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compile.json

Content

Basics

Compile.json controls the qx compile command, and while you can use command line parameters to compile an application, most applications will require one.

The key concepts of a compilation are that:

  • source code exists in Libraries (the Qooxdoo framework is a Library, qooxdoo packages contain one or more libraries, and also your own application source code is a Library)

  • source code is compiled into one or more Applications (ie something that the end-user interacts with using their web browser)

  • when an Application is compiled, it is compiled to Target a particular usage, EG the "source" Target is for debugging the source code, and the "build" Target is for production use and is optimised and minified

These key concepts appear in every compile.json, for example:

{
    /** Applications */
    "applications": [
        {
            "class": "demoapp.Application",
            "theme": "demoapp.theme.Theme",
            "name": "demoapp"
        }
    ],
    
    /** Targets */
    "targets": [
        {
            "type": "source",
            "outputPath": "compiled/source"
        },
        {
            "type": "build",
            "outputPath": "compiled/build"
        }
    ],
    "defaultTarget": "source",
    
    /** Path Mappings */
    "path-mappings": {
        "../qooxdoo": "/some/folder/qooxdoo"
    },
    
    /** optional web server */
    serve: {
        listenPort: 8082
    },
    
    /** optional server application */
    run: {
          "application": "my-server-app"
    }    
}

That's a basic (but completely functional) compile.json; optional settings are below.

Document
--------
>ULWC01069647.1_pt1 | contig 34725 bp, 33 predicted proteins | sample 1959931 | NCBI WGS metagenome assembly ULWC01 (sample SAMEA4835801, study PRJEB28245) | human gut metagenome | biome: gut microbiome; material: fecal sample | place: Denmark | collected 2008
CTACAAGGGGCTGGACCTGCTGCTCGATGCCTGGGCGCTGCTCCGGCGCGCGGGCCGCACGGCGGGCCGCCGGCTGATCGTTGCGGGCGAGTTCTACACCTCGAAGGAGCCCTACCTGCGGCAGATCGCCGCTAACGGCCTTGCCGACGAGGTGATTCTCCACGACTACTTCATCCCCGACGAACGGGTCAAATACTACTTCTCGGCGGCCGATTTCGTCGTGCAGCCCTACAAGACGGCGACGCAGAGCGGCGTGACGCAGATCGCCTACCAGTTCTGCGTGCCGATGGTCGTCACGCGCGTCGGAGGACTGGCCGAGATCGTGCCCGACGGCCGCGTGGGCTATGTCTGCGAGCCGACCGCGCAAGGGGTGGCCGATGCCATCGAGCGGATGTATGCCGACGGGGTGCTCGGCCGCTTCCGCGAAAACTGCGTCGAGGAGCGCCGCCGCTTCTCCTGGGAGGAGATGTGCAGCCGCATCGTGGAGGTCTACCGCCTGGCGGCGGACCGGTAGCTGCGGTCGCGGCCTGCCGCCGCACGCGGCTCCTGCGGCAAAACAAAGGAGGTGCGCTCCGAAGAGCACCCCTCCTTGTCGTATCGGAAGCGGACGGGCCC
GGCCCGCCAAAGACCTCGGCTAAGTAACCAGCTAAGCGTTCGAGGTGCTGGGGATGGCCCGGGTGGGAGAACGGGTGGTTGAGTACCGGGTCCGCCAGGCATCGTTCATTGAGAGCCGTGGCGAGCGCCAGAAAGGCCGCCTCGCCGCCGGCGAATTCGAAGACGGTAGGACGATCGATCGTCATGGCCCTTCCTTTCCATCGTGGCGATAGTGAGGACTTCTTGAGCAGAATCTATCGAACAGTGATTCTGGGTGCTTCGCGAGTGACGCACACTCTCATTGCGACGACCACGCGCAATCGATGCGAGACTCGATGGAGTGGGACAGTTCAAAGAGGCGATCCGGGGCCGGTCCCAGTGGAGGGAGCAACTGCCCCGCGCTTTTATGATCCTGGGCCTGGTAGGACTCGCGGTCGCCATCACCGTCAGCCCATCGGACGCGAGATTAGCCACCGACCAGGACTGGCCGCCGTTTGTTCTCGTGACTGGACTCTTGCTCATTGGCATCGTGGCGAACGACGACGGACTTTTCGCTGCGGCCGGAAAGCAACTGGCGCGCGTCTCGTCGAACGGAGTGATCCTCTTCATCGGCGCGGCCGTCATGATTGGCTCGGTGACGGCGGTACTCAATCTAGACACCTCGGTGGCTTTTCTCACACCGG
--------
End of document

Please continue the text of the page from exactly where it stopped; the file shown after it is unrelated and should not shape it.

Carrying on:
Applications

The applications key is an array of objects, and each object can contain:

  • class - this is the class name of your main application (it typically inherits from qx.application.Standalone for web applications)

  • theme - this is the theme class for your application

  • name - this is an arbitrary, but unique, short name for your application and should be filename and URL friendly - IE no spaces or special characters

  • title - (optional) this is the human readable, customer facing description used to set the <title> tag of the application web page, i.e. in the application's index.html

  • environment - (optional) this is a set of application-specific environment settings that override all other settings when compiling this application (see below)

  • outputPath - (optional) the directory to place the application files (e.g. boot.js and resource.js), relative to the target output directory

  • bootPath - (optional) the directory to find the template index.html and other files required for booting the application

  • uri - (optional) this sets the URI used to access the application directory, i.e. the directory containing boot.js and resource.js; the default is to assume that it is "."

  • include - (optional) this is an array of class names which are to be included in the compilation, regardless of whether the compiler can detect if they are needed (for example, your application dynamically choose class names on the fly). Wildcards are supported by adding a *, for example "include": [ "qx.util.format.*" ]